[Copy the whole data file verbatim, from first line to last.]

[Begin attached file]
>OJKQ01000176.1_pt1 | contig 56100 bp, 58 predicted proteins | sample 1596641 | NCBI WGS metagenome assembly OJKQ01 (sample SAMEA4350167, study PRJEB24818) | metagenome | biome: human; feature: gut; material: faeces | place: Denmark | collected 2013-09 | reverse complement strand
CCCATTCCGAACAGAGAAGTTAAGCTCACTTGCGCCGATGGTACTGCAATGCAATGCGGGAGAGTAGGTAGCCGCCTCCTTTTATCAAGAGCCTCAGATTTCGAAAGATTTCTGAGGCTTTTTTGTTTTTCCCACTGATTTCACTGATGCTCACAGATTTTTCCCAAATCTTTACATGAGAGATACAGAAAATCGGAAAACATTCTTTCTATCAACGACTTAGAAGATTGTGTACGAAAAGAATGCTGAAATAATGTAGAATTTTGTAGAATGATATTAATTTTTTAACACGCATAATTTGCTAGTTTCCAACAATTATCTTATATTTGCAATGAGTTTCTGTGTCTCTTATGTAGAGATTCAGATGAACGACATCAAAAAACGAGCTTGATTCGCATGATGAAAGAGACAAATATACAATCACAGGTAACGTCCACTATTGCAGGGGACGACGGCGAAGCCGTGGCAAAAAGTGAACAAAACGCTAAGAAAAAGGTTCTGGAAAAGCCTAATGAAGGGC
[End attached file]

>OJKQ01000176.1_pt1 | contig 56100 bp, 58 predicted proteins | sample 1596641 | NCBI WGS metagenome assembly OJKQ01 (sample SAMEA4350167, study PRJEB24818) | metagenome | biome: human; feature: gut; material: faeces | place: Denmark | collected 2013-09 | reverse complement strand
CCCATTCCGAACAGAGAAGTTAAGCTCACTTGCGCCGATGGTACTGCAATGCAATGCGGGAGAGTAGGTAGCCGCCTCCTTTTATCAAGAGCCTCAGATTTCGAAAGATTTCTGAGGCTTTTTTGTTTTTCCCACTGATTTCACTGATGCTCACAGATTTTTCCCAAATCTTTACATGAGAGATACAGAAAATCGGAAAACATTCTTTCTATCAACGACTTAGAAGATTGTGTACGAAAAGAATGCTGAAATAATGTAGAATTTTGTAGAATGATATTAATTTTTTAACACGCATAATTTGCTAGTTTCCAACAATTATCTTATATTTGCAATGAGTTTCTGTGTCTCTTATGTAGAGATTCAGATGAACGACATCAAAAAACGAGCTTGATTCGCATGATGAAAGAGACAAATATACAATCACAGGTAACGTCCACTATTGCAGGGGACGACGGCGAAGCCGTGGCAAAAAGTGAACAAAACGCTAAGAAAAAGGTTCTGGAAAAGCCTAATGAAGGGC